The Ommatidae are a family of beetles in the suborder Archostemata.[1] The Ommatidae are considered the extant beetle family that has most ancestral characteristics.[2] There are only seven extant species, confined to Australia and South America. However, the geographical distribution was much wider during the Mesozoic spanning across Eurasia and Australia, suggesting that they were widespread on Pangea.[3] So far, 28 extinct genera containing over 100 species of these beetles have been described.[4] Three extant genera have been assigned to this family: Omma, Tetraphalerus and Beutelius.[5] The family is considered to be a subfamily of Cupedidae by some authors,[6] but have been found to be more closely related to Micromalthidae in molecular phylogenies.[7] A close relationship with Micromalthidae is supported by several morphological characters, including those of the mandibles and male genitalia.[8] Due to their rarity, their ecology is obscure, it is likely that their larvae feed on deadwood.[9]

Ommatidae
Temporal range: Ladinian–Recent
Omma stanleyi CCAL3.0.jpg
Omma stanleyi
Tetraphalerus wagneri.jpg
Tetraphalerus wagneri
Scientific classification e
Kingdom: Animalia
Phylum: Arthropoda
Class: Insecta
Order: Coleoptera
Suborder: Archostemata
Family: Ommatidae
Sharp & Muir, 1912

GeneraEdit

According to Kirejtshuk, 2020[6] and subsequent literature.

Extinct generaEdit

  • Allophalerus Kirejtshuk 2020 Early Jurassic-Late Cretaceous (Asia)
  • Blapsium Westwood, 1854 Middle Jurassic (Europe)
  • Brochocoleus Hong, 1982 Early Jurassic-Late Cretaceous (Eurasia)
  • Bukhkalius Kirejtshuk and Jarzembowski 2020 early Late Cretaceous, (Asia)
  • Burmocoleus Kirejtshuk 2020 early Late Cretaceous, (Asia)
  • Cionocoleus Ren, 1995 Middle Jurassic-Early Cretaceous (Eurasia)
  • Cionocups Kirejtshuk 2020 early Late Cretaceous, (Asia)
  • Clessidromma Jarzembowski et al. 2017 early Late Cretaceous, (Asia)
  • Diluticupes Ren 1995 Middle Jurassic-Early Cretaceous (Eurasia)
  • Echinocups Kirejtshuk and Jarzembowski 2020 early Late Cretaceous, (Asia)
  • Eurydictyon Ponomarenko, 1969 Early Jurassic (Asia)
  • Jarzembowskiops Kirejtshuk 2020 early Late Cretaceous, (Asia)
  • Kirejtomma Li & Cai, 2021 early Late Cretaceous, (Asia)
  • Liassocupes Zeuner 1962 Early Jurassic (Europe)
  • Limnomma Li & Cai in Li et al. 2021, Middle Jurassic (Asia)
  • Lithocupes Ponomarenko, 1966 Late Triassic (Asia)
  • Miniomma Li, Yamamoto & Cai, 2020, early Late Cretaceous, (Asia)
  • Monticupes Ren 1995 Middle Jurassic-Early Cretaceous (Asia)
  • Notocupoides Ponomarenko, 1966 Late Triassic (Asia)
  • Odontomma Ren et al. 2006 Early Cretaceous (Asia)
  • Paraodontomma Yamamoto 2017 early Late Cretaceous, (Asia)
  • Pareuryomma Tan et al. 2012 Early Cretaceous (Asia)
  • Polyakius Kirejtshuk 2020 early Late Cretaceous, (Asia)
  • Rhabdocupes Ponomarenko, 1966 Late Triassic (Asia)
  • Rhopalomma Ashman et al. 2015 Late Jurassic (Australia)
  • Stegocoleus Jarzembowski and Wang 2016 early Late Cretaceous, (Asia)
  • Tetraphalerites Crowson 1962 Eocene (Europe)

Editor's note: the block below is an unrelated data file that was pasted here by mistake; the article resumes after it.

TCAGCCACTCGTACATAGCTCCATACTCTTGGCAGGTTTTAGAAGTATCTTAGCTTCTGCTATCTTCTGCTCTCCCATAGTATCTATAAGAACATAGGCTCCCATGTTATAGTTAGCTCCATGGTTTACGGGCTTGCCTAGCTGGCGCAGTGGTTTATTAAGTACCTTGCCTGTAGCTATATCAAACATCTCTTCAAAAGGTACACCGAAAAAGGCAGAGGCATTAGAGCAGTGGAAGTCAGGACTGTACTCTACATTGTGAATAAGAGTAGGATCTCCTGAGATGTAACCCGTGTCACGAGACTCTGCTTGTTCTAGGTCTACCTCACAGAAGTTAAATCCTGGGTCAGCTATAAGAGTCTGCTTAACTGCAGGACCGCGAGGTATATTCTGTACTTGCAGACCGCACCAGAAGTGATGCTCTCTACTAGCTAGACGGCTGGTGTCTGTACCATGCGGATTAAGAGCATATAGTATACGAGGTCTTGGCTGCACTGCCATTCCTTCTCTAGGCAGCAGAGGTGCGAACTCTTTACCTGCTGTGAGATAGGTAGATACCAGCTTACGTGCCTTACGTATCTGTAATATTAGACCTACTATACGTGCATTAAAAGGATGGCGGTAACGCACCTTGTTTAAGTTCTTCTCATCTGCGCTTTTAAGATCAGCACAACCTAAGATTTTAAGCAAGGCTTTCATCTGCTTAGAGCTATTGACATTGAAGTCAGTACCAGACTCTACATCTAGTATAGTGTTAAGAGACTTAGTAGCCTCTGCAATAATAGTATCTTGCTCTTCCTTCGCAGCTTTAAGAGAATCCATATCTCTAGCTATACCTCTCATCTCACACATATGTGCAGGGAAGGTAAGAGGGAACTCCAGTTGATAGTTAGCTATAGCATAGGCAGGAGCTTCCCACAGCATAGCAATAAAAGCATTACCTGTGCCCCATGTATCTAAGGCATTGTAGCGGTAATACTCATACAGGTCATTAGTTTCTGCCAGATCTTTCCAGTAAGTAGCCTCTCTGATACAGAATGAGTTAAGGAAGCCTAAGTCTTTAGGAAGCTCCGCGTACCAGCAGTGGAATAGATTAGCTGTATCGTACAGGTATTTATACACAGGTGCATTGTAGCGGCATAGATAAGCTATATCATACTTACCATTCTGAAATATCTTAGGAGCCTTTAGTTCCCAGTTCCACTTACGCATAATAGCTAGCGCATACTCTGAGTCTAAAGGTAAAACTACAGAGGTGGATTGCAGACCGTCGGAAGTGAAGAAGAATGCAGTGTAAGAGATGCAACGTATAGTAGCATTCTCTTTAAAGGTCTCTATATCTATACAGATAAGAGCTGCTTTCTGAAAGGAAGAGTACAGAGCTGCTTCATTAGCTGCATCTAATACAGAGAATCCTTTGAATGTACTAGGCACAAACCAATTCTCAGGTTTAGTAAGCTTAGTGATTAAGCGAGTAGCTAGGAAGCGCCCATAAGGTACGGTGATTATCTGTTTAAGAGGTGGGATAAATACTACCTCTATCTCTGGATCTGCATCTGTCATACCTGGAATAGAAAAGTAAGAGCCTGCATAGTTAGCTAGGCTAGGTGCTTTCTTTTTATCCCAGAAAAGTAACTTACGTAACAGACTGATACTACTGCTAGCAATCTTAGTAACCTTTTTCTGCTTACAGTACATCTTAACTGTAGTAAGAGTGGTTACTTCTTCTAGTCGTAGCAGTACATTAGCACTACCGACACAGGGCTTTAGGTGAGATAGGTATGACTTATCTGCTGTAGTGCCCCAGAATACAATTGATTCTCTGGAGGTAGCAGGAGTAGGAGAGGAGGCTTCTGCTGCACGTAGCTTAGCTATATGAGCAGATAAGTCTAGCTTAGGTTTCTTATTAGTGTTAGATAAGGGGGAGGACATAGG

• Zygadenia Handlirsch, 1906 Middle Triassic-Late Cretaceous (Eurasia, ?Australia)

Extant generaEdit

  • Omma Newman, 1839 Late Triassic-Late Cretaceous (Eurasia), recent (Australia)
  • Tetraphalerus Waterhouse, 1901 Middle Jurassic-Early Cretaceous (Asia) recent (South America)
  • Beutelius Escalona et al, 2020 Recent, (Australia)

GalleryEdit

ReferencesEdit

  1. ^ "Australian Faunal Directory". Department of the Environment and Energy. Archived from the original on 2011-03-11. Retrieved 2009-11-21.
  2. ^ Hünefeld, Frank; Marvaldi, Adriana E.; Müller, Bianca; Lawrence, John F.; Beutel, Rolf Georg (2011). "The male postabdomen of the "ancestral" archostematan beetle Tetraphalerus bruchi Heller, 1913 (Ommatidae) and its phylogenetic significance". Arthropod Structure & Development. 40 (2): 146–158. doi:10.1016/j.asd.2010.12.003. PMID 21185393.
  3. ^ Yamamoto, Shûhei (2017). "A new genus of Brochocoleini beetle in Upper Cretaceous Burmese amber (Coleoptera: Archostemata: Ommatidae)". Cretaceous Research. 76: 34–39. doi:10.1016/j.cretres.2017.04.008.
  4. ^ Tan, Jingjing; Wang, Yongjie; Ren, Dong; Yang, Xingke (2012). "New fossil species of ommatids (Coleoptera: Archostemata) from the Middle Mesozoic of China illuminating the phylogeny of Ommatidae". BMC Evolutionary Biology. 12: 113. doi:10.1186/1471-2148-12-113. PMC 3518168. PMID 22776212.
  5. ^ "Ommatidae Species List". Joel Hallan’s Biology Catalog. Texas A&M University. Archived from the original on 2012-10-23.
  6. ^ a b Kirejtshuk, Alexander G. (2020-02-17). "Taxonomic Review of Fossil Coleopterous Families (Insecta, Coleoptera). Suborder Archostemata: Superfamilies Coleopseoidea and Cupedoidea". Geosciences. 10 (2): 73. Bibcode:2020Geosc..10...73K. doi:10.3390/geosciences10020073. ISSN 2076-3263.
  7. ^ McKenna, Duane D.; Shin, Seunggwan; Ahrens, Dirk; Balke, Michael; Beza-Beza, Cristian; Clarke, Dave J.; Donath, Alexander; Escalona, Hermes E.; Friedrich, Frank; Letsch, Harald; Liu, Shanlin (2019-12-03). "The evolution and genomic basis of beetle diversity". Proceedings of the National Academy of Sciences. 116 (49): 24729–24737. doi:10.1073/pnas.1909655116. ISSN 0027-8424. PMC 6900523. PMID 31740605.
  8. ^ Hörnschemeyer, Thomas (July 2009). "The species-level phylogeny of archostematan beetles-where do Micromalthus debilis and Crowsoniella relicta belong?". Systematic Entomology. 34 (3): 533–558. doi:10.1111/j.1365-3113.2009.00476.x. S2CID 84795808.
  9. ^ Adam., Slipinski (2020). "2:Ommatidae". Australian Beetles Volume 2 : Archostemata, Myxophaga, Adephaga, Polyphaga (part). CSIRO Publishing. ISBN 978-0-643-09731-5. OCLC 1127945248.

External linksEdit